Anyway… where was I. About alcohol becoming socially unacceptable… Drink driving attitudes have changed a lot over the last 5 years or so. Many people now take the attitude of not driving after ANY drink. This means that many country pubs have either closed down, or turned into restaurants. In reality, drinking a small amount within a certain timescale, is going to have less affect than driving tired or under stress.

To summarize… while I appreciate that binge drinking and alcoholism is a bad thing, I do not think that banning children being able to be given a glass of diluted wine at home is going to do anything about the problem, and is likely to make it more likely that teenagers will drink illegally outside the home and become binge drinkers when they reach 18.

4 thoughts on “Alcohol becoming socially unacceptable?

  1. A news story tells of a 27 year old who had a photo of herself on myspace allegedly drunk denied her teaching degree just before she graduated.

    This seems a good example of how alcohol is being portrayed as socially unacceptable. The picture in question is a simple photo of her drinking something out of a cup with a pirate hat on at a Halloween party. It is absurd to expect that adult-aged teachers are not allowed to have a drink or two at a party.

  2. Yet more… ‘No alcohol in pregancy’ advised.

    Despite no evidence that a few units of alcohol per week causes any problems. The only real evidence of foetal damage is from excessive binge drinking.

    The article itself says The Department of Health said the revision was not based on new scientific evidence This is all part of some part of society trying to make alcohol socially unacceptable.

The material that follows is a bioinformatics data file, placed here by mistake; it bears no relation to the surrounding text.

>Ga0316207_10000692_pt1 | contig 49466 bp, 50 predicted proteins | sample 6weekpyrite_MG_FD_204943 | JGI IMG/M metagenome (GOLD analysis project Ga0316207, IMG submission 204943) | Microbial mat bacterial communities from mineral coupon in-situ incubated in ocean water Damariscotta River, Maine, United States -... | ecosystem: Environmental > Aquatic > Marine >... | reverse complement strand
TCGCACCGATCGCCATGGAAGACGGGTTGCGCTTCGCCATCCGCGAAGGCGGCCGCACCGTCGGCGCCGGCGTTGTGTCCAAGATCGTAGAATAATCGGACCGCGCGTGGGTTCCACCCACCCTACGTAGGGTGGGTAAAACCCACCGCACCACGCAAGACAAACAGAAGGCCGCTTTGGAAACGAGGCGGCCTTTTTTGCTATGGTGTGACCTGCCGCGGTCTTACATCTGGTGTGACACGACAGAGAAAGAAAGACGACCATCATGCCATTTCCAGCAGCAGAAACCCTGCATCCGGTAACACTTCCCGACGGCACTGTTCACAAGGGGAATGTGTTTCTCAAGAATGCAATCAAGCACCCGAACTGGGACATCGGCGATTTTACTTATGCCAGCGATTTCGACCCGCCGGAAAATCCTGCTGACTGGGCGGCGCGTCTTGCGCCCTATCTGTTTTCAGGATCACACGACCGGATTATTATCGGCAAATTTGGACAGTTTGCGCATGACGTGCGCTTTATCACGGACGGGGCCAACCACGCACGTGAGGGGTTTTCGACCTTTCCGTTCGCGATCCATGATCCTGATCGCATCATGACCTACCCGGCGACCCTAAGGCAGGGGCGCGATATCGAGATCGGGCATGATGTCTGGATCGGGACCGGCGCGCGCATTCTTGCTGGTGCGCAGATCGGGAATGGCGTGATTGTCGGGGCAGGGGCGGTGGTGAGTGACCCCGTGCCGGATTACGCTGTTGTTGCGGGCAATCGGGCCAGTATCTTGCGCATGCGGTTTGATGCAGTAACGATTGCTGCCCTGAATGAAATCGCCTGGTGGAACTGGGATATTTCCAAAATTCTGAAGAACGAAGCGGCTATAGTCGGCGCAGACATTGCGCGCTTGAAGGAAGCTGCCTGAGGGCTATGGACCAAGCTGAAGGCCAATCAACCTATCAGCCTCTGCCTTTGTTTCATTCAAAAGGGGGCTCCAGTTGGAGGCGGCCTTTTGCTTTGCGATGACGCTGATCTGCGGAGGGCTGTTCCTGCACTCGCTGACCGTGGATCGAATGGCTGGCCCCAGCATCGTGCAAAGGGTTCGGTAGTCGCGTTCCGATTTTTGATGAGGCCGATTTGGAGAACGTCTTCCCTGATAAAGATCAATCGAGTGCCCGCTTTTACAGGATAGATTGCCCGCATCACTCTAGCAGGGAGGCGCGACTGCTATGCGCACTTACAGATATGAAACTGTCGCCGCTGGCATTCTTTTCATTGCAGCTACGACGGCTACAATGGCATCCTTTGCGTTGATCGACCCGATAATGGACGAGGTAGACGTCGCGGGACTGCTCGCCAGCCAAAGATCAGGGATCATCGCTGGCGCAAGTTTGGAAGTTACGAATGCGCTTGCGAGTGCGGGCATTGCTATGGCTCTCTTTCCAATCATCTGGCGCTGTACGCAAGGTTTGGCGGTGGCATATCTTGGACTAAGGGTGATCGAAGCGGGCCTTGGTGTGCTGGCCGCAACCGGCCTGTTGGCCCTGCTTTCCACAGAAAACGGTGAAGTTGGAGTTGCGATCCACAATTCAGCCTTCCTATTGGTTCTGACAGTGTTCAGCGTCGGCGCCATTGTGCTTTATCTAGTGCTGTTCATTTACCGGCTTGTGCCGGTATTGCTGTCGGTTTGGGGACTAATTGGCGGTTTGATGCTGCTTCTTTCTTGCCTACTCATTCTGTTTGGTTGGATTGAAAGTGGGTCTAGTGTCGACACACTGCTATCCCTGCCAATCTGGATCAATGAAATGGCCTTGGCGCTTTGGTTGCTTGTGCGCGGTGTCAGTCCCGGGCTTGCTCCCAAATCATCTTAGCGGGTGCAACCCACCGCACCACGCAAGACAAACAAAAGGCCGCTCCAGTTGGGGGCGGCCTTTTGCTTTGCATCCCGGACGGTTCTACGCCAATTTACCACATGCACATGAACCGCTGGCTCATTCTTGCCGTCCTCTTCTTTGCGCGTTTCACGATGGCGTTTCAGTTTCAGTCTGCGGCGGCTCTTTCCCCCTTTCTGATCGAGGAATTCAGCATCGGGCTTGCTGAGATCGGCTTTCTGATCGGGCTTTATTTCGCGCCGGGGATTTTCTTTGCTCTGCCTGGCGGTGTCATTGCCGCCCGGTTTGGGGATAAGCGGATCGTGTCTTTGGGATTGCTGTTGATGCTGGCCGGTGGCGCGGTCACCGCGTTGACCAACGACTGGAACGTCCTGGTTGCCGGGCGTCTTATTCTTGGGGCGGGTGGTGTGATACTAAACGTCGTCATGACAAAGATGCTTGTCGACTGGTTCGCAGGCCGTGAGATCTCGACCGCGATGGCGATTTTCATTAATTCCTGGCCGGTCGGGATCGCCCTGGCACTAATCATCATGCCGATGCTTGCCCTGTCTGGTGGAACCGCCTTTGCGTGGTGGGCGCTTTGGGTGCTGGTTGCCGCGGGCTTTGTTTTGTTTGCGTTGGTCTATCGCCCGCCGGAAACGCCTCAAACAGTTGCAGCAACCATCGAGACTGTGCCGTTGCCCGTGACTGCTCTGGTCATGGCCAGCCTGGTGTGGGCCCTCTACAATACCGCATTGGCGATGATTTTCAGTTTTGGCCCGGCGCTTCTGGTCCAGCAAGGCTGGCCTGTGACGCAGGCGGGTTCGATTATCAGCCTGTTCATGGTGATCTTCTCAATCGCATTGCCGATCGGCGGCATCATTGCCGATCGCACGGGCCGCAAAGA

3. Hmmm. Lots of thoughts there.

    I am with you on the desirability of kids learning about alcohol sensibly in a family environment being less likely to go off the rails later.

    When I started driving 30 years ago I was unusual in not drinking at all if I was driving, and I have always stuck to that. Far easier not to start than have to decide when to stop, and I do reckon that even 1 unit would have a noticeable effect on me.

    It is ironic that 24hr licensing has coincided with restrictions on public drinking, when the problem is actually public drunkeness.

    A recent press report reckoned that there was a “danger zone” for men drinking 25-50 units per week. I was pleased to advise a friend of “mature” years that at 70 units per week he was clearly out of the danger zone. He does have regular checks for liver damage and none has shown up. He just has the right enzymes.

    Trouble with people doing 38 in a 30 limit is that most people don’t realise that the braking distance is 60% longer at 38 than it is at 30 (ratio of the squares) and get a false impression of safety. Good thing there are those metal barriers to protect prams from them 😉